Using Art Therapy to Help Treat Addiction

Clinically Reviewed by Sarah Hogan, MA LPC

Sarah is a Licensed Professional Counselor with 13 years of experience in the behavioral health field as well as a certified provider of Cognitive Processing Therapy for Trauma. She has extensive experience in counseling and case management with local mental health authorities, emergency homeless shelters, leading high acuity response teams, and serving first responders/veterans.

Art therapy is a type of experiential therapy that incorporates painting, drawing, sculpting, coloring, and other creative mediums in a therapeutic setting to help clients move forward in their journey to recovery. Here is how our friends at the Butler Center for Research explain this type of therapy:

“Experiential therapy (including art therapy) involves a physical, hands-on activity or experience that provides interactive opportunities for clients to open up to their therapist. For those who have trouble expressing deep emotions or talking about painful times in their lives, this type of therapy can be a game-changer.”

According to Psychology Today, art therapy is particularly beneficial in treating substance use disorders as it helps clients understand how certain experiences have shaped their behaviors, what’s keeping them “stuck”, and provides a path forward.

Click here to read more about art therapy from Psychology Today.

When participants in an addiction treatment program can focus on an activity rather than the therapy itself, studies show that they’re more willing to let their guard down, express vulnerability, and process therapy with more authentic reactions and emotions.

Plum Creek Recovery Ranch’s clinically based treatment program incorporates art therapy with other evidence-based therapies. This includes cognitive behavioral therapy, dialectical behavioral therapy, and motivational interviewing to provide a well-rounded treatment experience that gives our clients the best chance for a lasting recovery.

What happens during an art therapy session?

An art therapy session is much more nuanced than what many people may have experienced in an arts and crafts class. In an addiction treatment setting, a specially trained art therapist helps clients use their imagination to create art as a way to express thoughts and feelings they might have difficulty processing during a traditional talk-therapy session. Clients learn how to “stay in the now” and process their feelings (positive and negative) without the use of alcohol or other drugs. They are safe to explore difficult thoughts and challenging emotions, make important connections between those thoughts and emotions, and develop healthier coping skills.

What are popular exercises used in therapy?

Because art therapy is experiential, projects are usually action-oriented, helping clients to create an experience. Themes often include powerlessness, humility, and blame. Those may sound difficult, but these themes are used to bring about authentic, genuine feelings of pride and happiness.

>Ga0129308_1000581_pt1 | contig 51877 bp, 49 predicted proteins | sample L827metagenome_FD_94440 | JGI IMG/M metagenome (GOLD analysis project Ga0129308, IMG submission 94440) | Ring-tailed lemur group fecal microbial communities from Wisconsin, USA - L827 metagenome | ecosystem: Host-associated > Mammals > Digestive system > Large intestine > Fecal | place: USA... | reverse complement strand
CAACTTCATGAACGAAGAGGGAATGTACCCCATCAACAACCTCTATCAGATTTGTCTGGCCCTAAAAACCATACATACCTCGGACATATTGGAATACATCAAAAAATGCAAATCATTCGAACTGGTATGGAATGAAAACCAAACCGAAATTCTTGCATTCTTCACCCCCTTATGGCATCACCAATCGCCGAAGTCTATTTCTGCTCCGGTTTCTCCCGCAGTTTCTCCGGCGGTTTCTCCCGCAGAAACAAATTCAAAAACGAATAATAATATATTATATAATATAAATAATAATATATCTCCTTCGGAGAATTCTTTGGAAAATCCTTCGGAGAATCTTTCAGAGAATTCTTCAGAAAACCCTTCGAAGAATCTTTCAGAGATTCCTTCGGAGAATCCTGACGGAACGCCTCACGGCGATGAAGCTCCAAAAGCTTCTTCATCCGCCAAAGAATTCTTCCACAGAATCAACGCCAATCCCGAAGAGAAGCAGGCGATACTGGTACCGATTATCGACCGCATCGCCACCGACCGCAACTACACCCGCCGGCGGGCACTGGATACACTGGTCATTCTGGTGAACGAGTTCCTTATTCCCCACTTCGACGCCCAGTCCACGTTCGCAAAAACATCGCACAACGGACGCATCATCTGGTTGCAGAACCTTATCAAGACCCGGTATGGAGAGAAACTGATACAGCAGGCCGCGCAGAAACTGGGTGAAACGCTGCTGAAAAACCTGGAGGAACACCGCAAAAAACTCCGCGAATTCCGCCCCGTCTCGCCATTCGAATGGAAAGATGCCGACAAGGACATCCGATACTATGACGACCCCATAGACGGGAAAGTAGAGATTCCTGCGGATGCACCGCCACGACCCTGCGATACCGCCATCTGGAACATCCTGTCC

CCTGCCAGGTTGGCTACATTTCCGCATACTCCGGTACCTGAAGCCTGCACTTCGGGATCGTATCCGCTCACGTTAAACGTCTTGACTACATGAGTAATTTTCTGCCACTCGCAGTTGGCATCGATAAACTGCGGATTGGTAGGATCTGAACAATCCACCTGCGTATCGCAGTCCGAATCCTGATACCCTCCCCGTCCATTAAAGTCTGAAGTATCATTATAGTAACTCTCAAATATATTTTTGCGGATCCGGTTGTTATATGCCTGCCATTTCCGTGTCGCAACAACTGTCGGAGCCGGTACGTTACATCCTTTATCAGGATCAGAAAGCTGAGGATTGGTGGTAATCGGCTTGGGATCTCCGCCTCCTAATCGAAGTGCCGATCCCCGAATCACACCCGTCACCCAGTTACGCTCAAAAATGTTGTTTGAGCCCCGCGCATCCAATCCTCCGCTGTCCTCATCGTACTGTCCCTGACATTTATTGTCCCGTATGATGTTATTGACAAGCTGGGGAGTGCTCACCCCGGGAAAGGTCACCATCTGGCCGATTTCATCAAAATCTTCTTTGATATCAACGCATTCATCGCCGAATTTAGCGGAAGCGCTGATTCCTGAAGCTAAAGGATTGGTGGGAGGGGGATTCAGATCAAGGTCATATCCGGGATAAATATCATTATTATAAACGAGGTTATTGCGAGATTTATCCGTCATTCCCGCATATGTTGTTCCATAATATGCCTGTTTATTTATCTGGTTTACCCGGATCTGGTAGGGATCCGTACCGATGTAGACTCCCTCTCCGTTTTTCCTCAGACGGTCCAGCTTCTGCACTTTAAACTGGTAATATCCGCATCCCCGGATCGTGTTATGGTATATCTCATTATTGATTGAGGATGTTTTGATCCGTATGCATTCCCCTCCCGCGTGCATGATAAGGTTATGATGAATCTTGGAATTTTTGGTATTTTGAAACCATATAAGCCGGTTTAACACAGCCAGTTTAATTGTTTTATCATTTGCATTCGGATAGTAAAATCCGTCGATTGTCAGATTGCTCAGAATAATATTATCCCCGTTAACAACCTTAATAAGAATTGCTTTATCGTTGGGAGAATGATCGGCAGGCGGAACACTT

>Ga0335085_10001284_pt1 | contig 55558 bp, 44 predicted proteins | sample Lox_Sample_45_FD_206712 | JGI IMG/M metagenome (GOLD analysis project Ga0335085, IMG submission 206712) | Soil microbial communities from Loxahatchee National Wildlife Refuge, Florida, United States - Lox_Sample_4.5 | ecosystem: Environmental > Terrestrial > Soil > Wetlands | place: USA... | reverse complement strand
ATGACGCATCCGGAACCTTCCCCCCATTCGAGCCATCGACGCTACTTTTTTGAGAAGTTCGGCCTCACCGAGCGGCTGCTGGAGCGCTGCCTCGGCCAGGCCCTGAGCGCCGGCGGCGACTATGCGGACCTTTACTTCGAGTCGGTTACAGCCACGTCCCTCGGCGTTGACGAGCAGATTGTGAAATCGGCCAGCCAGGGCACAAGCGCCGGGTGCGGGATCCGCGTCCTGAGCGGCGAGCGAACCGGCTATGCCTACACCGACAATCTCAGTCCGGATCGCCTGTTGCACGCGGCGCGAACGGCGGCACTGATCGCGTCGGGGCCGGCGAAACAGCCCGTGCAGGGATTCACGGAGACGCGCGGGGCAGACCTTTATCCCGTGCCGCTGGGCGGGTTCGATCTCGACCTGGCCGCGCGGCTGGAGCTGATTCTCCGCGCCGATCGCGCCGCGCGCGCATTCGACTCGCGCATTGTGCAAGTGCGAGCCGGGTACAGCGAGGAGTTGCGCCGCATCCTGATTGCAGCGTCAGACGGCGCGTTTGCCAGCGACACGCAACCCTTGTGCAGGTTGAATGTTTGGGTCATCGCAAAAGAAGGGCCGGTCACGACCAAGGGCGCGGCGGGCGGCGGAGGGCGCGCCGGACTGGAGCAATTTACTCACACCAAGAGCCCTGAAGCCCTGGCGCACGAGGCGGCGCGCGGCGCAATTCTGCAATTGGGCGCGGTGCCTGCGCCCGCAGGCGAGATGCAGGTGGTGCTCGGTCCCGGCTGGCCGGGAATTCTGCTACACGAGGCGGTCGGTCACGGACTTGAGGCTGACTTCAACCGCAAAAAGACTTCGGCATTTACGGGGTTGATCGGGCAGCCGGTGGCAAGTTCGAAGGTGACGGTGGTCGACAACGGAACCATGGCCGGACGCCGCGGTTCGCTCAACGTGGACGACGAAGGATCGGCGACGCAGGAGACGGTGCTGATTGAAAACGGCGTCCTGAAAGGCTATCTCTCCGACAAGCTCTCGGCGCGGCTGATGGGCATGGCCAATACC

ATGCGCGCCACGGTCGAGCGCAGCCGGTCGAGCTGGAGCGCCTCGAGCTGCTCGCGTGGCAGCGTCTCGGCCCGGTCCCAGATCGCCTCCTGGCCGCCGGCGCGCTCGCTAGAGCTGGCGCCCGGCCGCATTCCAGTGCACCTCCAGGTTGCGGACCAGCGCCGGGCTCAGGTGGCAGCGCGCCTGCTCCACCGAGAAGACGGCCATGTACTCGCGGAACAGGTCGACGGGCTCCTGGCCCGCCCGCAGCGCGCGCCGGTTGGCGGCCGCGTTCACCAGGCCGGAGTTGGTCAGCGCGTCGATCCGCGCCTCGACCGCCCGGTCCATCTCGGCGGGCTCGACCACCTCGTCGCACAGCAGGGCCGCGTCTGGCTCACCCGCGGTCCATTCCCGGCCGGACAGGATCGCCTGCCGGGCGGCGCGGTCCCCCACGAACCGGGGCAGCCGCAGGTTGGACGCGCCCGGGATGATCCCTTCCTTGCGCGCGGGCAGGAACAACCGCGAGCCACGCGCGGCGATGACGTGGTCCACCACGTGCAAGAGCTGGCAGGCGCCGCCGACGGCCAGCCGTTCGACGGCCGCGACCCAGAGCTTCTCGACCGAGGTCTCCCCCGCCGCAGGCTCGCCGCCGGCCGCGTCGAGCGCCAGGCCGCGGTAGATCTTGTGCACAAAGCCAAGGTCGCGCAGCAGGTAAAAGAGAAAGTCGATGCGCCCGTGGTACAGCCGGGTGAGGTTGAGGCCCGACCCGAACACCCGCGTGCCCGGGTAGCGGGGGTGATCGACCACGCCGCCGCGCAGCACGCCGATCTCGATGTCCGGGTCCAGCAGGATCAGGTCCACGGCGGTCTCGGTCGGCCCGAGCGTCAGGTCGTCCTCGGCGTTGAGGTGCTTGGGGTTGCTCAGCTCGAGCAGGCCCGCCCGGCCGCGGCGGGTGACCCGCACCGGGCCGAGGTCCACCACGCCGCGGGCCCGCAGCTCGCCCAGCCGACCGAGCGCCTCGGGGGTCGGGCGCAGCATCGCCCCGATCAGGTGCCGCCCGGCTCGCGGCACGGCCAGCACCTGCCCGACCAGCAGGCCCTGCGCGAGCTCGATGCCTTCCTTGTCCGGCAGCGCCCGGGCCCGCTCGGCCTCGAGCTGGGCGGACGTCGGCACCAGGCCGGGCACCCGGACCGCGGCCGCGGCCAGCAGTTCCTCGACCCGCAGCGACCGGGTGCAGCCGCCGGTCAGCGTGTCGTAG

Below are three exercises used in an art therapy session:

1. In a Year from Now

In this exercise, clients are asked to imagine where they will be in a year if they make the changes that support recovery and create a self-portrait that reflects that. They’re then asked to perform this same exercise again, only this time, imagining where they will be in one year if nothing changes. This allows the client to visually explore the reality of changing versus the consequences of continuing down the same path.

2. The Cost-Benefits Collage

Clients create a collage that explores the costs and benefits of staying the same, as well as the costs and benefits of making changes in their lives.

This exercise is based on the strategies found in the ‘Stages of Change’ literature. It helps the client acknowledge and the therapist evaluate the client’s readiness for change. It also lets the client freely explore the possibility of not changing — giving them a safe space to consider that as an option.

This exercise can help clients identify their attraction to their particular drug of abuse and express their fears of letting go of drugs and alcohol. During this exercise, clients often start an honest conversation with the art therapist on their feelings about changing versus staying in their addiction. This exercise has the added benefit of supporting relapse prevention because talking openly about problems provides clients with an opportunity to identify problem-solving tools that help manage cravings and prevent a relapse.

3. Barriers to Recovery

Here, clients are asked to create a picture that illustrates all the barriers that are in their way of making the changes necessary for recovery. This exercise is also based on the ‘Stages of Change’ model, which is part of the evidence-based motivational interviewing treatment modality. This exercise might sound similar to the Cost-Benefits Collage. However, the Barriers to Recovery exercise helps clients move from the contemplation stage into the preparation stage.

Read more about the ‘Stages of Change’ here.

Interested in learning more about addiction treatment?

If you or someone you love is struggling with issues surrounding alcohol or substance use issues, we’re here to help. Plum Creek Recovery Ranch offers comprehensive treatment options, including art therapy, facilitated by our caring team of masters-level clinicians. Click here to contact one of our caring Admissions Counselors for a free and anonymous assessment.

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